“Every year Elisabeth Danziger travels to the Danish island of Møn to spend one week at The Tamarisks, a lavish hotel which was once, fifteen years ago in 1945, her family’s second home. With each annual visit, Elisabeth stays in the same room and walks familiar paths. She visits the local museum to peer at artefacts that once belonged to her family; she unscrews the panel of an old bath tub to retrieve the crumbling piece of paper on which is written her name and that of Daniel Eberhardt – her beloved cousin.
Elisabeth’s annual pilgrimage is part of a long-standing family promise to meet again in Møn after their separation during the War. A promise that only she has fulfilled. And she has no reason to suspect this year will be any different from all the others.”
It’s not often I come across books about Denmark written by English writers and this post includes two!
Taylor’s novel tells the often forgotten story about the Jews living in Denmark at the time of WW2, a part of Danish history I don’t know much about, except for the few stories my dad have told me. It was interesting to see Denmark described from an “outsider’s perspective” and I felt like I could really see the landscape she is describing. Her descriptions made me want to go and see the island, especially as they reminded me that my dad grew up near there and must be familiar with those places.
The novel is heavier than the other three, both in terms of language and subject but it didn’t stop me from enjoying it and it’s beautifully written at the same time as being sad. Such a quietly heartbreaking story about the meaning of returning and what love can endure.
Meet Me at the Museum – Anne Youngson*
“When Tina Hopgood writes a letter of regret to a man she has never met, she doesn’t expect a reply. When Anders Larsen, a lonely museum curator, answers it, nor does he. They’re both searching for something, they just don’t know it yet. Anders has lost his wife, along with his hopes and dreams for the future. Tina is trapped in a marriage she doesn’t remember choosing.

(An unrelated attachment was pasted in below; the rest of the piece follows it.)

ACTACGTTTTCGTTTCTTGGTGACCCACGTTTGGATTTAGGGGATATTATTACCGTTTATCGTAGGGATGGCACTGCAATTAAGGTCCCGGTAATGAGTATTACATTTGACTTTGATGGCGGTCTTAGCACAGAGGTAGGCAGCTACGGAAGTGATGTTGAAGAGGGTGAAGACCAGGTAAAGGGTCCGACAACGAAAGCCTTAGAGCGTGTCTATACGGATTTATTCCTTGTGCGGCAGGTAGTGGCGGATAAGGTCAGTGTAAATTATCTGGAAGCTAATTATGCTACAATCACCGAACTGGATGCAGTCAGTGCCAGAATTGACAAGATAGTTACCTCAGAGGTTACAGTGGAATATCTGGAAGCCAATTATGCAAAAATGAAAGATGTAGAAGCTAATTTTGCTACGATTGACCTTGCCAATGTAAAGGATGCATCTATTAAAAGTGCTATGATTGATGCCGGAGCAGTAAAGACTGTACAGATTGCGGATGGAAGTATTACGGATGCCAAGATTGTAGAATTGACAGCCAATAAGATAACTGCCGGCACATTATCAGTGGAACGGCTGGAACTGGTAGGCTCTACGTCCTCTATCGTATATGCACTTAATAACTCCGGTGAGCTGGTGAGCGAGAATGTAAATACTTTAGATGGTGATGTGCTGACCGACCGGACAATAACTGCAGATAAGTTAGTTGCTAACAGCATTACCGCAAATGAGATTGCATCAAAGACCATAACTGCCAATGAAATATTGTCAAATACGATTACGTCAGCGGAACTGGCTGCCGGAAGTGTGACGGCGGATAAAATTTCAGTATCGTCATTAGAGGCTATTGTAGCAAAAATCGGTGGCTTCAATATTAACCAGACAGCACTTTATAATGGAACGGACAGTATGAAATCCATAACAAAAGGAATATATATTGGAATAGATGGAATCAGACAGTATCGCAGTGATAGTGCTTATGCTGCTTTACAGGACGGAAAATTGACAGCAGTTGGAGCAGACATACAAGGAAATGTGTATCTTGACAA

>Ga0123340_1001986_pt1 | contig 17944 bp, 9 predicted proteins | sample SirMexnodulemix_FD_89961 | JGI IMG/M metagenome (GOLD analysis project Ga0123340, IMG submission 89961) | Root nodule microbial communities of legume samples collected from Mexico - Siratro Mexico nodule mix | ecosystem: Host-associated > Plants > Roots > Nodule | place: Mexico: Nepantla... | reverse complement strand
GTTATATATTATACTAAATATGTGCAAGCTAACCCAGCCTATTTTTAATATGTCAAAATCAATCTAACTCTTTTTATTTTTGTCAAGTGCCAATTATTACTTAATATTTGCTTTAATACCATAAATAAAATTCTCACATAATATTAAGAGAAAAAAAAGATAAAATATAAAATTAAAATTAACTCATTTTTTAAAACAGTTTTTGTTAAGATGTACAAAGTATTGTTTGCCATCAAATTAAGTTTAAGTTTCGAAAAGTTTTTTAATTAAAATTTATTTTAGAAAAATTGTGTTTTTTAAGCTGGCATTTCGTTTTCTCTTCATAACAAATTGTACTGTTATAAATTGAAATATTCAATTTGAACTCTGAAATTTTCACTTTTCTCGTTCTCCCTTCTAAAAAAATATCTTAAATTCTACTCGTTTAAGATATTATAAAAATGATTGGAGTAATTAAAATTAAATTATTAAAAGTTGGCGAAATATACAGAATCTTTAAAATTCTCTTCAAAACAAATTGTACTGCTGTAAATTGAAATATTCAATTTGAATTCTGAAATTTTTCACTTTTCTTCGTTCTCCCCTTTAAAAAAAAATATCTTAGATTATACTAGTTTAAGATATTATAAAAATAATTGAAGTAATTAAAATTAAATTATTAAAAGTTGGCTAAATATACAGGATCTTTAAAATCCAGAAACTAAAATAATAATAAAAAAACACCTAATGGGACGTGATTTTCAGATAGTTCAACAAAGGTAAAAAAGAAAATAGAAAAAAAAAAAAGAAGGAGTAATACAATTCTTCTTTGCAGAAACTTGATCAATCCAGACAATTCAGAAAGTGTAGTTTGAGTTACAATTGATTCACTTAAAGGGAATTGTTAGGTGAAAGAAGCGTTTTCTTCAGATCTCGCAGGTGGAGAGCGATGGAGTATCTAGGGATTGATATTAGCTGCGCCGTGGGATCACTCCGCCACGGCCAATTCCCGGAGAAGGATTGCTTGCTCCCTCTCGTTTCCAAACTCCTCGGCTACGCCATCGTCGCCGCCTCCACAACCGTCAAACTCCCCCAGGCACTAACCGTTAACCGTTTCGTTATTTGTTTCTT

Slowly their correspondence blossoms as they bare their souls to each other with stories of joy, anguish and discovery. But then Tina’s letters suddenly cease, and Anders is thrown into despair. Can their unexpected friendship survive?”
You know how you sometimes come across a book that feels like it was written just for you? That’s exactly how I felt when I first read about Meet Me at the Museum. I mean, a book about a museum, physical objects and a correspondence between an English woman and a Danish man? It’s like Youngson has gone inside my head, picked out the things I like and decided to write a story about them.
Sometimes it’s dangerous to be so excited about a book because it can easily end up disappointing you but it definitely lived up to my expectations. I have always loved the letter writing format and I liked how the relationship between Tina and Anders slowly developed in them. I’ve been really excited to tell people about the book and sent my mum home with my copy when she was visiting last weekend because I believe it was written for someone like her too.
I still can’t quite believe this is Youngson’s first book because it’s absolutely fantastic. Read it if you have ever had a pen pal, fallen in love from a distance, had a quarter- or midlife crisis, wondered what your place in history is or questioned if you are living the life you were meant to. Like Youngson herself, it’s never too late to get started on living it.
Since I started reading the books and began working on this post, Spring has gone through a snowstorm, freezing rains, a heatwave, more rain and now another heatwave. It’s been an odd one this year and right now at the beginning of the last month of Spring it feels more like summer but after the freezing cold we’ve had for so long, I’ll happily take it.
*All four books were kindly sent to me from the publishers at my own request in exchange for an honest review.